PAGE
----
He hit 29 home runs that summer, but a series of nagging injuries cut down his playing time. With young sluggers Harmon Killebrew and Bob Allison on the way up, Senators general manager Calvin Griffith decided that the 33-year-old Sievers was expendable. That winter, he traded Sievers to the Chicago White Sox for a package of catcher Earl Battey, slugging first baseman Don Mincher and $150,000.

The Sox, now owned by former Browns owner Veeck and managed by Al Lopez, made Sievers a platoon first baseman, sharing time with fellow slugger Ted Kluszewski. Eventually, Sievers moved into the lineup on a fulltime basis. For the season, Sievers batted .295 with 28 home runs.

Finally given the chance to play for a team with a winning record, something that had always eluded him in St. Louis and Washington, Sievers placed seventh in the league MVP voting.

In July, the White Sox were leading the American League, leading some to speculate that Sievers would win the MVP. But the White Sox tailed off over the final two months of the season and finished third. Sievers’ manager took the blame.

“I blame myself for not playing Roy Sievers every day,” Al Lopez told the Sporting News. “I didn’t realize that Sievers must play every day to keep his timing.”

In 1961, Sievers put up nearly identical numbers for the White Sox and made his fifth All-Star Game. But the White Sox were an aging team, and one that was facing an imminent ownership change. When Veeck sold the team to the Allyn brothers, the Sox shipped Sievers to the Philadelphia Phillies for pitcher John Buzhardt and infielder Charley Smith.

Adjusting to a new set of pitchers and umpires in the National League, Sievers struggled at the start of the season. Through mid-June, he was batting only .190. But once Sievers became acclimated to his surroundings, his hitting improved. By season’s end, he had put solid numbers, including a .262 batting average and 21 home runs.

After another good season in 1963, Sievers came down with a calf injury at the start of the ’64 campaign and played only intermittently. Worried that he might be done, the Phillies sold him to the Senators.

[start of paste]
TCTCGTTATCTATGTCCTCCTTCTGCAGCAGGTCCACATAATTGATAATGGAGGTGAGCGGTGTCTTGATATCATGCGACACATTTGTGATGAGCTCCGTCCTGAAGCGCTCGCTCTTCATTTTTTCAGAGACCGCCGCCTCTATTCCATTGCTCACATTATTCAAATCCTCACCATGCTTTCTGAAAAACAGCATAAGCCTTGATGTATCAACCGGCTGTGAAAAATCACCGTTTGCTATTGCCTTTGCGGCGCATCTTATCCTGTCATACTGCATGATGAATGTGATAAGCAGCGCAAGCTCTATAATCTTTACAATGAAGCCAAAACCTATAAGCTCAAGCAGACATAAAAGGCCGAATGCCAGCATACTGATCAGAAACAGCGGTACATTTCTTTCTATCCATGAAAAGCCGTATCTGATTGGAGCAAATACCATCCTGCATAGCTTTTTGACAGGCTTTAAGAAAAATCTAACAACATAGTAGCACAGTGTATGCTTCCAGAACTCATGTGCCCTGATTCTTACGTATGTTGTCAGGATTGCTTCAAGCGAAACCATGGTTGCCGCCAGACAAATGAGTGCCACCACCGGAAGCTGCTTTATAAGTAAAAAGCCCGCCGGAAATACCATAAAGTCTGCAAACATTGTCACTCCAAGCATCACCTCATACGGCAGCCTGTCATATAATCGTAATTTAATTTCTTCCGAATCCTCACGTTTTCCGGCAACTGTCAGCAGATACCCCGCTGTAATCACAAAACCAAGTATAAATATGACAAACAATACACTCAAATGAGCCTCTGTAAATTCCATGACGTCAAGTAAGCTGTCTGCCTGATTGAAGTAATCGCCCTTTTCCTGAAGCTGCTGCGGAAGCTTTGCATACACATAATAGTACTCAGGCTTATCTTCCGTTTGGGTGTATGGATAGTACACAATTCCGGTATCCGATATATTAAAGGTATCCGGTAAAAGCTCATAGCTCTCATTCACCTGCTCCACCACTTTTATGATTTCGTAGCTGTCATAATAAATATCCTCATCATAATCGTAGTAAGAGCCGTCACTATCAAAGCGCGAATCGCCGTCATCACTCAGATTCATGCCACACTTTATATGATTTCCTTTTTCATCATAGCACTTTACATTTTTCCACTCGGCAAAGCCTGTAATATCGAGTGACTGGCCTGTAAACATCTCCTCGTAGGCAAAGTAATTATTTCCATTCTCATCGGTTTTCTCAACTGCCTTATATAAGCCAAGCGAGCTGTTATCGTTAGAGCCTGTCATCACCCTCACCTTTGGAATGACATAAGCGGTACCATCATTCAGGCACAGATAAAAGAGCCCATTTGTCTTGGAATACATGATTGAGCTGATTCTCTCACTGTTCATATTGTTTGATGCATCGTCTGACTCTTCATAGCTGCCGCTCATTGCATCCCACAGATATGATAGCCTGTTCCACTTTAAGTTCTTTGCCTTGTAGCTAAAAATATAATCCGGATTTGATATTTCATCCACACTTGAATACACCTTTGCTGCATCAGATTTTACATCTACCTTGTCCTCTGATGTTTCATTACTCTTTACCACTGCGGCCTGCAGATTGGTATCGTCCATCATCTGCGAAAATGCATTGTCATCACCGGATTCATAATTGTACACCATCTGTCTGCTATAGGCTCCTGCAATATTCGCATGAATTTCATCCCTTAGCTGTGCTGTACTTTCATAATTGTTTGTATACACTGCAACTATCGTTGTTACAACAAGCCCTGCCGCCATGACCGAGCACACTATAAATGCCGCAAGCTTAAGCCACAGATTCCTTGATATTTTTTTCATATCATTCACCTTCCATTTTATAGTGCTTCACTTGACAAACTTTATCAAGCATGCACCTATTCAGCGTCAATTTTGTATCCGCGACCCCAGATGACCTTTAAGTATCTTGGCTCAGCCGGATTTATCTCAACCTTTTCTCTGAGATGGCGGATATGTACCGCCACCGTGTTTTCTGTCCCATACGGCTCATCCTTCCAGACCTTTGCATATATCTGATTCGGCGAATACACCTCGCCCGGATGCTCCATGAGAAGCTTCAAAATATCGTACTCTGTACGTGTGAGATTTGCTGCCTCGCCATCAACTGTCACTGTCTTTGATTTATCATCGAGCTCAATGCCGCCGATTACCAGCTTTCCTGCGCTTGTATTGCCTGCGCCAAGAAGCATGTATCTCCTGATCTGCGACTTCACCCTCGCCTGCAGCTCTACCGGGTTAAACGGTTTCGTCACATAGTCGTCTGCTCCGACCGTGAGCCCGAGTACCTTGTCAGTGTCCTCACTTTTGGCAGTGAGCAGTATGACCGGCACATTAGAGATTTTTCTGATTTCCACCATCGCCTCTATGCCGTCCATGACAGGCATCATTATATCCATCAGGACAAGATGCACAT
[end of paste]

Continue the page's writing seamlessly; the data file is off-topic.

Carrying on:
Used mostly as a pinch-hitter, he played sparingly over the balance of the season, and then received his release in May of 1965. The 38-year-old tried to make comebacks with the White Sox and St. Louis Cardinals, but neither team would offer him a major league contract. With that, his 17-year career came to an end.

Sievers did not stay out of baseball for long. In 1966, he joined the coaching staff of the Cincinnati Reds. He then managed in the New York Mets’ system for two seasons before moving on to the Oakland A’s organization. Ultimately, Sievers felt that his salaries as a minor league manager would not allow him to support his family, so he left baseball and took a job with a freight company in St. Louis. He worked at the company for 18 years before retiring.

Over the years, Sievers maintained a connection to baseball by attending reunions of the St. Louis Browns. A member of the Browns Historical Society, he enjoyed retirement in St. Louis until 2017, when he passed away at the age of 90.

Like many standouts from the 1950s, Sievers has become somewhat forgotten by time. Perhaps that’s because he starred for two now-defunct franchises. Another factor may have been the bad fortune of never playing for a team good enough to reach the World Series. He was also a quiet and modest man, one who didn’t do much in the way of bragging.

But at one time, Roy Sievers thrilled the fans of Washington to no end, as we’re so well reminded 60 years later by his surreal, colorized action shot on a vintage Topps card.


Bruce Markusen is the manager of digital and outreach learning at the National Baseball Hall of Fame

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Part of the CARD CORNER series